bout two years, as we have been told, after the battle of Cule-Drebene (in Connaught), at which time the blessed man first set sail and took his departure from Scotia (Ireland), it happened that on the very day and at the same hour when the battle, called in Scotic Ondemone (near Coleraine), was fought in Scotia (Ireland), the same man of God was then living in Britain with King Connall, the son of Comgell, and told him everything, as well about the battle itself, as also about those kings to whom the Lord granted the victory over their enemies. These kings were known as Ainmore, son of Setna, and the two sons of Mac Erca, Domnall and Forcus. And the saint, in like manner, prophesied of the king of the Cruithne, who was called Echoid Laib, and how, after being defeated, he escaped riding in his chariot.
On the Battle of the Miathi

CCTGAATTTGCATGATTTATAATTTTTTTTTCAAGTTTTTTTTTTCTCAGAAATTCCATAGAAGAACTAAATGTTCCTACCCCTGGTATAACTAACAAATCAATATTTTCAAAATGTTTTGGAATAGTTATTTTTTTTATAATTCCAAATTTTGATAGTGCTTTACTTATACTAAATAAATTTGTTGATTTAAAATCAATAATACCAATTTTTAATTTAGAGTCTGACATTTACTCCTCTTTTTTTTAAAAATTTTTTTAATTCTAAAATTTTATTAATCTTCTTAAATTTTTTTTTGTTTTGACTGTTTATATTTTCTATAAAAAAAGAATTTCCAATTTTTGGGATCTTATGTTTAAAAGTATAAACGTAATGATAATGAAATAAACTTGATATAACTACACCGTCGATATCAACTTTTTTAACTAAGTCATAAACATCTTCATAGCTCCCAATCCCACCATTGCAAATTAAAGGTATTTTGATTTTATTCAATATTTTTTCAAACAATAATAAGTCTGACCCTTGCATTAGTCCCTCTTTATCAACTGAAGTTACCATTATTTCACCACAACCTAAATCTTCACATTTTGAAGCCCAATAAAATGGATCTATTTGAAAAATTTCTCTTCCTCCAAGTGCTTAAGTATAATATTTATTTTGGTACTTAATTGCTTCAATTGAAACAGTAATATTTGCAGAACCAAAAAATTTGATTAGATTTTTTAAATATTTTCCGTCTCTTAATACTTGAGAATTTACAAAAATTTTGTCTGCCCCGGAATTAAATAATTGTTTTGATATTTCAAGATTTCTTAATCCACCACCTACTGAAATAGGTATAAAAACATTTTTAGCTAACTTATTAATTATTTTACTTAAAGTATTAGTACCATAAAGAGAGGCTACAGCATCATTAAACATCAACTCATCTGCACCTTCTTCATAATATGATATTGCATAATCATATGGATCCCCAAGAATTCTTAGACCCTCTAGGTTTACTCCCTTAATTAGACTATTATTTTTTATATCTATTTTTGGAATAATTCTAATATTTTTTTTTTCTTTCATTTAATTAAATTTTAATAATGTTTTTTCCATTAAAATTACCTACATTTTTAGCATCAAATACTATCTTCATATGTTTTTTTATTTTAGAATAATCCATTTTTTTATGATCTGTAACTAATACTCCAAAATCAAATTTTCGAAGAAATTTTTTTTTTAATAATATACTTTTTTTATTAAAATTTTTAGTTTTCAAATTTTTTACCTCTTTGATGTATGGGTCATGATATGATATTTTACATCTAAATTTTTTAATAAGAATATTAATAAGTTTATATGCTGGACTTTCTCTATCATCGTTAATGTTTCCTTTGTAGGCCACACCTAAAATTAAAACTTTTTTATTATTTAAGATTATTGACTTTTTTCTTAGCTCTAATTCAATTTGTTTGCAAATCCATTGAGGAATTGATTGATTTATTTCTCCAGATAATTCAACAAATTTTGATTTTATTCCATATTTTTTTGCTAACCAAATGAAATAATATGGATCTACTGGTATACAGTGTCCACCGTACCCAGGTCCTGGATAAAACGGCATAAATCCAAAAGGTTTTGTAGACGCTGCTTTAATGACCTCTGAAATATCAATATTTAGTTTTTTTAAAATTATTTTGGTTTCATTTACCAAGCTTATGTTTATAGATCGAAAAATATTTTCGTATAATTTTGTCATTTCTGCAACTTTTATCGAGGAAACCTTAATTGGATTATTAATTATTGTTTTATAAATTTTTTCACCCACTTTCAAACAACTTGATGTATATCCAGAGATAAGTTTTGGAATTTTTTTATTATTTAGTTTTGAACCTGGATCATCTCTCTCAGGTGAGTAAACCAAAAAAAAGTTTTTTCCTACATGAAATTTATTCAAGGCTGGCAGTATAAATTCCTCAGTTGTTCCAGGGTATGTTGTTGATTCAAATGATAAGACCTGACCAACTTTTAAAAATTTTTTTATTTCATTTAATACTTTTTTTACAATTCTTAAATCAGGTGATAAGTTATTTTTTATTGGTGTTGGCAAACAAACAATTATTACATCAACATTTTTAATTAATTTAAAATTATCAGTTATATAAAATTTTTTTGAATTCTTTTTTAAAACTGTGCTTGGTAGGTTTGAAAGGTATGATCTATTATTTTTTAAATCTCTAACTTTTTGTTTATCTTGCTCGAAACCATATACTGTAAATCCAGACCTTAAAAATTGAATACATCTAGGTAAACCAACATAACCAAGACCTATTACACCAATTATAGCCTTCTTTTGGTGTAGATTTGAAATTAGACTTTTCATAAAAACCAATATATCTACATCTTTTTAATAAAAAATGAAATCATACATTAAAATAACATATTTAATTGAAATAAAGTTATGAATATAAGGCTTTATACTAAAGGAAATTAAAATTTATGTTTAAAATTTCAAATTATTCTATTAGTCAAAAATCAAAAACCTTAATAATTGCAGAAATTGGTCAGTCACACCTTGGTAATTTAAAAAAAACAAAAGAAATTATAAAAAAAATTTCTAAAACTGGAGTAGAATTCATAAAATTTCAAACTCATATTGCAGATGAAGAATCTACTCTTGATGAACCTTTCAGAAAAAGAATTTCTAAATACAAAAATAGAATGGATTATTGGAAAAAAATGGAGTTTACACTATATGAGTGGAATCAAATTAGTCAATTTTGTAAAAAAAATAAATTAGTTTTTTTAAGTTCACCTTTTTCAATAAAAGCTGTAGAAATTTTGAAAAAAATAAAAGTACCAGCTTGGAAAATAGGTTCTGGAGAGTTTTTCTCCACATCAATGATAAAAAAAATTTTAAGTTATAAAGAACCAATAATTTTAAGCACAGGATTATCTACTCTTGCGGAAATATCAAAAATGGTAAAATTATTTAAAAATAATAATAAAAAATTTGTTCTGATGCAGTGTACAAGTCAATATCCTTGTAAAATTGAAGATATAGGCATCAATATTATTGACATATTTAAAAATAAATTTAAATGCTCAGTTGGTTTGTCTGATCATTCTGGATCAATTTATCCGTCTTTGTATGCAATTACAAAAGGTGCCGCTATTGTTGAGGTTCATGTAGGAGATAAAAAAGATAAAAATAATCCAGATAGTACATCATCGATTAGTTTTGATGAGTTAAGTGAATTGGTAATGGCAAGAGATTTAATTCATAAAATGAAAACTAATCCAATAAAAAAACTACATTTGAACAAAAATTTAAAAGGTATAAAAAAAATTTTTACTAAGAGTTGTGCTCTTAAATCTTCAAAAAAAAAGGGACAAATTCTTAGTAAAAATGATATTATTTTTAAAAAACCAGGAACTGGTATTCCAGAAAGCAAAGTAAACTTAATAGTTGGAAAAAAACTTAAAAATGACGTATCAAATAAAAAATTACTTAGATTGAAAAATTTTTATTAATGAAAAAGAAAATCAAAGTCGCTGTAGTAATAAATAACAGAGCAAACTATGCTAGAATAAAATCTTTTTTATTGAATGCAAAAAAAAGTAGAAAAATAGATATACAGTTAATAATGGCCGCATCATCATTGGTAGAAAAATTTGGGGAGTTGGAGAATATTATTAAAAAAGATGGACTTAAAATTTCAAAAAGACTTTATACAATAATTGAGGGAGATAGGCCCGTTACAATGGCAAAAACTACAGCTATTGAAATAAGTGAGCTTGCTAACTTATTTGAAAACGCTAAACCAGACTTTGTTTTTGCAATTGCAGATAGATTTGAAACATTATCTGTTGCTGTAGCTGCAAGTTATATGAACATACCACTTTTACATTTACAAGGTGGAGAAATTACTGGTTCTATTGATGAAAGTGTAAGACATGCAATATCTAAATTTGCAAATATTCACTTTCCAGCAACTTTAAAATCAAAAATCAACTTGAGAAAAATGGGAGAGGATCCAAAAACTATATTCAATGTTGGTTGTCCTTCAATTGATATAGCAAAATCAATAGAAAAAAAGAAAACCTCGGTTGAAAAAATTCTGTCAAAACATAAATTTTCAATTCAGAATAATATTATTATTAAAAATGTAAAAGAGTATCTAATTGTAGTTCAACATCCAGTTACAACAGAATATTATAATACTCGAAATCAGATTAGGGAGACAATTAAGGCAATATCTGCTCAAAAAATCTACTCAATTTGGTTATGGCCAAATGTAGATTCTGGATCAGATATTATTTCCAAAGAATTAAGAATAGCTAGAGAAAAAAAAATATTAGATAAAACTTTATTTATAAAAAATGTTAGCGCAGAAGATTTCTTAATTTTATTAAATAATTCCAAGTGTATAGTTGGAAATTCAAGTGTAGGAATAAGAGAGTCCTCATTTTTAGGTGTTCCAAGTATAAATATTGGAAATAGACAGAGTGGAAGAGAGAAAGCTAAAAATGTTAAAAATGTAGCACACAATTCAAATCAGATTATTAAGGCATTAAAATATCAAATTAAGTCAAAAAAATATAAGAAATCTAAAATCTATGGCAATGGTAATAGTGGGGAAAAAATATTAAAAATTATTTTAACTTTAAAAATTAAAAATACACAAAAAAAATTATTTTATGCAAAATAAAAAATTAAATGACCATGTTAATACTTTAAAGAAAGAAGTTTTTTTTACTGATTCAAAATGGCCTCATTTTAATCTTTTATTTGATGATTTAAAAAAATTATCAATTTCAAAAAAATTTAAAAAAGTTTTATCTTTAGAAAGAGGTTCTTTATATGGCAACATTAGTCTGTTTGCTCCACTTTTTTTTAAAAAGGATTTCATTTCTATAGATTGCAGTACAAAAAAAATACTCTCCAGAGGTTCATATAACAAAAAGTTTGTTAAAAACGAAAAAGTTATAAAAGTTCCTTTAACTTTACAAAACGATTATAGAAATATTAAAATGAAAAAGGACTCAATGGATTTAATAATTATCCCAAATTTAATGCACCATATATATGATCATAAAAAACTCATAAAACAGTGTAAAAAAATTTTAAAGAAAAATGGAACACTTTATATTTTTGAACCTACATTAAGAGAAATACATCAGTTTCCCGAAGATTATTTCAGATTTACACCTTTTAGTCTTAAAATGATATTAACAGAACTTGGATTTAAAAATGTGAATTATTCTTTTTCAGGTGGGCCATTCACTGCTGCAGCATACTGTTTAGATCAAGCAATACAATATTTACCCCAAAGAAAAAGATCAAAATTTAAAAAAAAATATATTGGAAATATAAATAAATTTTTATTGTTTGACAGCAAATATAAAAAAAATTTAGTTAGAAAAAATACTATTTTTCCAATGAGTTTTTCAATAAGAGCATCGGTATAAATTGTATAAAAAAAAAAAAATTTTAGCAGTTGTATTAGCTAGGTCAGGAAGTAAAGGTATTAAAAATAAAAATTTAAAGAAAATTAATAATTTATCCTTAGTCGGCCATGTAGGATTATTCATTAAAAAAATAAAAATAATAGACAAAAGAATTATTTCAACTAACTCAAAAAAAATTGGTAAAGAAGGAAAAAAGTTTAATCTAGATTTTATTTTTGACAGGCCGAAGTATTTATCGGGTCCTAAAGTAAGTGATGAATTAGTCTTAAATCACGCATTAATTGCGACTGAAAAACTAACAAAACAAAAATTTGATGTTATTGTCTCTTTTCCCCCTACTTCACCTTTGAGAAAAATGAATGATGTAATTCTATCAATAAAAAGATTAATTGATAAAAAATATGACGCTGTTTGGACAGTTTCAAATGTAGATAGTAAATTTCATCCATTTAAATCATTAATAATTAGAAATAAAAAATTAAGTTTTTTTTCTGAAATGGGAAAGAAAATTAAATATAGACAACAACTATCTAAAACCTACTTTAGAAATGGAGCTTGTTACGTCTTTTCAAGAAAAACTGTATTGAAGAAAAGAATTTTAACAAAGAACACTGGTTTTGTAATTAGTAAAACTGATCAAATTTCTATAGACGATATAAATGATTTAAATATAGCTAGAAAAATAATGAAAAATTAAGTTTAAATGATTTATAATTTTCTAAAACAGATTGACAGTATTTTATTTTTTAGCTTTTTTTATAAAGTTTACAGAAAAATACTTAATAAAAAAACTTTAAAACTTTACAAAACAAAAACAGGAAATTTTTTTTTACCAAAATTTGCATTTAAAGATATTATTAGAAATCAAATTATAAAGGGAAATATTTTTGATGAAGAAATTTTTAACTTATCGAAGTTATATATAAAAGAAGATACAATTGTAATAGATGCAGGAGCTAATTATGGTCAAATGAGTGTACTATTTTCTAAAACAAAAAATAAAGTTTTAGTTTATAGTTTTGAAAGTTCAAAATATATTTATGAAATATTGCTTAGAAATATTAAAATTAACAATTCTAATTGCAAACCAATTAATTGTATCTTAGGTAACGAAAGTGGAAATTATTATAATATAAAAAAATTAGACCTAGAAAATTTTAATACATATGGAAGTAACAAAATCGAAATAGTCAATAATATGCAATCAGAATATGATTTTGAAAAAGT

At another time, after the lapse of many years from the above-mentioned battle, and while the holy man was in the Iouan island (Hy, now Iona), he suddenly said to his minister, Diormit, "Ring the bell." The brethren, startled at the sound, proceeded quickly to the church, with the holy prelate himself at their head. There he began, on bended knees, to say to them, "Let us pray now earnestly to the Lord for this people and King Aidan, for they are engaging in battle at this moment." Then after a short time he went out of the oratory, and, looking up to heaven, said, "The barbarians are fleeing now, and to Aidan is given the victory, a sad one though it be." And the blessed man in his prophecy declared the number of the slain in Aidan's army to be three hundred and three men.